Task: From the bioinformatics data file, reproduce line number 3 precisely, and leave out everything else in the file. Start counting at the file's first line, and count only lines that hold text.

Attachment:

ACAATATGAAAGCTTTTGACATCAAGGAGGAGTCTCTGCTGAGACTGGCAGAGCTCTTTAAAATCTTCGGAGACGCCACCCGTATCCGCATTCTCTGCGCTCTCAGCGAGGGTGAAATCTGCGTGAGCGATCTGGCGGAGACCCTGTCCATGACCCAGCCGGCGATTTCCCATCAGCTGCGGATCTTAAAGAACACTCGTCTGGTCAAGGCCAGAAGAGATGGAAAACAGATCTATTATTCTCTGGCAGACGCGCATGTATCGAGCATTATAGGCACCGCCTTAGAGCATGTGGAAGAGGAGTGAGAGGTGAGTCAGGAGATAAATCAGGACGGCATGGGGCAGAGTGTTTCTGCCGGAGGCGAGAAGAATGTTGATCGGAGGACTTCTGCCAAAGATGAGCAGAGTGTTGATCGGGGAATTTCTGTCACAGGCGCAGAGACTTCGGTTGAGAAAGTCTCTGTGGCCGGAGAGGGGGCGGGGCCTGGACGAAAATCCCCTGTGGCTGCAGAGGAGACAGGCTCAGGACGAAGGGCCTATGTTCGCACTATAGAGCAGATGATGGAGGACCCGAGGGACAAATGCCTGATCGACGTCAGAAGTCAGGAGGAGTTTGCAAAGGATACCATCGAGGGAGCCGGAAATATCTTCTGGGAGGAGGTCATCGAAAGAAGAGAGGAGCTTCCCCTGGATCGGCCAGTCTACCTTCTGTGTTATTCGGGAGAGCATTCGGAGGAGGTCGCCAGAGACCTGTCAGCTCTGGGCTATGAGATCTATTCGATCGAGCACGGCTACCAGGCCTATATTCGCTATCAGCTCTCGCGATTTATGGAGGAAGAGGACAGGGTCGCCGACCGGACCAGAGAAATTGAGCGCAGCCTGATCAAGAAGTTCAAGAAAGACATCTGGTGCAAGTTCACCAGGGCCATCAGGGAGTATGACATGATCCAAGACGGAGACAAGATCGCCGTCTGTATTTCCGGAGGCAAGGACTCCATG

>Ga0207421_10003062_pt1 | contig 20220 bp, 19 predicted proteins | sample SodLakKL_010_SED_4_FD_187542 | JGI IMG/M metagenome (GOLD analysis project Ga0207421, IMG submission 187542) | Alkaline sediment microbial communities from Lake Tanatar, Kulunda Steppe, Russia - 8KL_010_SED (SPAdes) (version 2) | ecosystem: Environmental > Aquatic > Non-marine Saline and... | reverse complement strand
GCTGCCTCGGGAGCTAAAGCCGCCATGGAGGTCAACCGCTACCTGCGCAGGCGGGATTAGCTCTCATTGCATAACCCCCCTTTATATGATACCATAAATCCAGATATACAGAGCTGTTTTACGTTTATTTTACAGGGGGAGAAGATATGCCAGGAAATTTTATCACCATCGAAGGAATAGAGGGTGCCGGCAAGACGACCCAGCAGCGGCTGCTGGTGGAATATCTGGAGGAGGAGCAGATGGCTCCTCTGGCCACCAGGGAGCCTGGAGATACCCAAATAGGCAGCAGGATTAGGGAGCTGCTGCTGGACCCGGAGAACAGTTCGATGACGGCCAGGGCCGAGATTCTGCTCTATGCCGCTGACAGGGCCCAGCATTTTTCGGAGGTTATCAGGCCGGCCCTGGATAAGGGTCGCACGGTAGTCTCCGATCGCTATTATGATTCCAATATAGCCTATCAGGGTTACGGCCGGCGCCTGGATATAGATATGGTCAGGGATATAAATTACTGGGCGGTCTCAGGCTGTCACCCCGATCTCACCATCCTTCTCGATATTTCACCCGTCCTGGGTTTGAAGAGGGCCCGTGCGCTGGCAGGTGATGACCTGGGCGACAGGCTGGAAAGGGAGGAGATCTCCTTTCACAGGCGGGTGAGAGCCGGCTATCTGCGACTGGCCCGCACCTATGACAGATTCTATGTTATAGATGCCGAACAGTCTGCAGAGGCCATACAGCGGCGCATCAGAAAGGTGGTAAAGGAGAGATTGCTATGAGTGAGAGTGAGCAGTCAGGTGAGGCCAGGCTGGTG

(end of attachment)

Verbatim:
GCTGCCTCGGGAGCTAAAGCCGCCATGGAGGTCAACCGCTACCTGCGCAGGCGGGATTAGCTCTCATTGCATAACCCCCCTTTATATGATACCATAAATCCAGATATACAGAGCTGTTTTACGTTTATTTTACAGGGGGAGAAGATATGCCAGGAAATTTTATCACCATCGAAGGAATAGAGGGTGCCGGCAAGACGACCCAGCAGCGGCTGCTGGTGGAATATCTGGAGGAGGAGCAGATGGCTCCTCTGGCCACCAGGGAGCCTGGAGATACCCAAATAGGCAGCAGGATTAGGGAGCTGCTGCTGGACCCGGAGAACAGTTCGATGACGGCCAGGGCCGAGATTCTGCTCTATGCCGCTGACAGGGCCCAGCATTTTTCGGAGGTTATCAGGCCGGCCCTGGATAAGGGTCGCACGGTAGTCTCCGATCGCTATTATGATTCCAATATAGCCTATCAGGGTTACGGCCGGCGCCTGGATATAGATATGGTCAGGGATATAAATTACTGGGCGGTCTCAGGCTGTCACCCCGATCTCACCATCCTTCTCGATATTTCACCCGTCCTGGGTTTGAAGAGGGCCCGTGCGCTGGCAGGTGATGACCTGGGCGACAGGCTGGAAAGGGAGGAGATCTCCTTTCACAGGCGGGTGAGAGCCGGCTATCTGCGACTGGCCCGCACCTATGACAGATTCTATGTTATAGATGCCGAACAGTCTGCAGAGGCCATACAGCGGCGCATCAGAAAGGTGGTAAAGGAGAGATTGCTATGAGTGAGAGTGAGCAGTCAGGTGAGGCCAGGCTGGTG